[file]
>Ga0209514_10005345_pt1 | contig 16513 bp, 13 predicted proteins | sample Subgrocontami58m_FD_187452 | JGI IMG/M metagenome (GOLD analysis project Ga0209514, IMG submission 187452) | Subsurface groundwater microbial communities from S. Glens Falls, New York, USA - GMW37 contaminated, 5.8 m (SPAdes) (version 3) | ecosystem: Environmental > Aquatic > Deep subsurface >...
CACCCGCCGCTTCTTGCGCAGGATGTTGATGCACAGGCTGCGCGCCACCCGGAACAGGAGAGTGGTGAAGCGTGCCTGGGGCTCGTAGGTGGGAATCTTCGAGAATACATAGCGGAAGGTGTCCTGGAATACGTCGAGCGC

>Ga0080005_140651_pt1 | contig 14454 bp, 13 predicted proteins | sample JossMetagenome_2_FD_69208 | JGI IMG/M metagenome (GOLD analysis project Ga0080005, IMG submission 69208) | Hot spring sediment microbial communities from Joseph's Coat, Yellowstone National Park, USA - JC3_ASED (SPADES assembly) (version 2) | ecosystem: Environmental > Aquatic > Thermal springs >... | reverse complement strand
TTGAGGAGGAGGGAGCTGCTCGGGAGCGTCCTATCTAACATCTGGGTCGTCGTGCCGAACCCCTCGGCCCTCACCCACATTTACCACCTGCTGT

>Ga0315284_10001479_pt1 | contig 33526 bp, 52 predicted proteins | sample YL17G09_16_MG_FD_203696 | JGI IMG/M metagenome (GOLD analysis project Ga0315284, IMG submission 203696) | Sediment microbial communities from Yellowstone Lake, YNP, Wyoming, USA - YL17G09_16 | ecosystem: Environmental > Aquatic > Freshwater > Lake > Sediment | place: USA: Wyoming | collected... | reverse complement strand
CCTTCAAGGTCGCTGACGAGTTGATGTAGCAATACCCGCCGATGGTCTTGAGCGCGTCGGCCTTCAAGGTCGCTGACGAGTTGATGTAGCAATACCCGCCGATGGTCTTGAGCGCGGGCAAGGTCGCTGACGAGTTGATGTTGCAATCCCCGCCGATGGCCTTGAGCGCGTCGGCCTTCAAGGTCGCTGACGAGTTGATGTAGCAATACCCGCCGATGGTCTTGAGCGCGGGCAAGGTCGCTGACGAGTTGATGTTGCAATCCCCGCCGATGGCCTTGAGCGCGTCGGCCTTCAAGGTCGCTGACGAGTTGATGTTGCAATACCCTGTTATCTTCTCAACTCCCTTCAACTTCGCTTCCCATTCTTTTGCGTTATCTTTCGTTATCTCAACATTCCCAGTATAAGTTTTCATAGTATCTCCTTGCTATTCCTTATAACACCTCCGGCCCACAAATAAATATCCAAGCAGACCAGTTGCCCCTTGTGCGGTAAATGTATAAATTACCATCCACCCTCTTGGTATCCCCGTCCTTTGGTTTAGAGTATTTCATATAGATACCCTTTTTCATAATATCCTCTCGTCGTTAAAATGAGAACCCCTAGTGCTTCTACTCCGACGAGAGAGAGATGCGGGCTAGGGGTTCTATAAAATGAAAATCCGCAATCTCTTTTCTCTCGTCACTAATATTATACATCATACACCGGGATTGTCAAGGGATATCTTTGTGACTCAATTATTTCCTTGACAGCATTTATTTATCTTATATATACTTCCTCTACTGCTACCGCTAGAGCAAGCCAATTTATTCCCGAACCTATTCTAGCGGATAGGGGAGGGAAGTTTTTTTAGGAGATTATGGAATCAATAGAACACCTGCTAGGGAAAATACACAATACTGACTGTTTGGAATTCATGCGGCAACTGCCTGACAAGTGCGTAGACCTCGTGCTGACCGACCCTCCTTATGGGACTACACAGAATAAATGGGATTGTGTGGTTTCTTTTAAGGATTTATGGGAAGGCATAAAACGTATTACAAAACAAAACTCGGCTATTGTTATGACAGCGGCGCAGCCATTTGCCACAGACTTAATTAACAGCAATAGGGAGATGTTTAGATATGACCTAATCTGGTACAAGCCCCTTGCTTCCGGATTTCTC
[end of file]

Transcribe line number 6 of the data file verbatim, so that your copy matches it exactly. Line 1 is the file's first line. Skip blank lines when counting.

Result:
CCTTCAAGGTCGCTGACGAGTTGATGTAGCAATACCCGCCGATGGTCTTGAGCGCGTCGGCCTTCAAGGTCGCTGACGAGTTGATGTAGCAATACCCGCCGATGGTCTTGAGCGCGGGCAAGGTCGCTGACGAGTTGATGTTGCAATCCCCGCCGATGGCCTTGAGCGCGTCGGCCTTCAAGGTCGCTGACGAGTTGATGTAGCAATACCCGCCGATGGTCTTGAGCGCGGGCAAGGTCGCTGACGAGTTGATGTTGCAATCCCCGCCGATGGCCTTGAGCGCGTCGGCCTTCAAGGTCGCTGACGAGTTGATGTTGCAATACCCTGTTATCTTCTCAACTCCCTTCAACTTCGCTTCCCATTCTTTTGCGTTATCTTTCGTTATCTCAACATTCCCAGTATAAGTTTTCATAGTATCTCCTTGCTATTCCTTATAACACCTCCGGCCCACAAATAAATATCCAAGCAGACCAGTTGCCCCTTGTGCGGTAAATGTATAAATTACCATCCACCCTCTTGGTATCCCCGTCCTTTGGTTTAGAGTATTTCATATAGATACCCTTTTTCATAATATCCTCTCGTCGTTAAAATGAGAACCCCTAGTGCTTCTACTCCGACGAGAGAGAGATGCGGGCTAGGGGTTCTATAAAATGAAAATCCGCAATCTCTTTTCTCTCGTCACTAATATTATACATCATACACCGGGATTGTCAAGGGATATCTTTGTGACTCAATTATTTCCTTGACAGCATTTATTTATCTTATATATACTTCCTCTACTGCTACCGCTAGAGCAAGCCAATTTATTCCCGAACCTATTCTAGCGGATAGGGGAGGGAAGTTTTTTTAGGAGATTATGGAATCAATAGAACACCTGCTAGGGAAAATACACAATACTGACTGTTTGGAATTCATGCGGCAACTGCCTGACAAGTGCGTAGACCTCGTGCTGACCGACCCTCCTTATGGGACTACACAGAATAAATGGGATTGTGTGGTTTCTTTTAAGGATTTATGGGAAGGCATAAAACGTATTACAAAACAAAACTCGGCTATTGTTATGACAGCGGCGCAGCCATTTGCCACAGACTTAATTAACAGCAATAGGGAGATGTTTAGATATGACCTAATCTGGTACAAGCCCCTTGCTTCCGGATTTCTC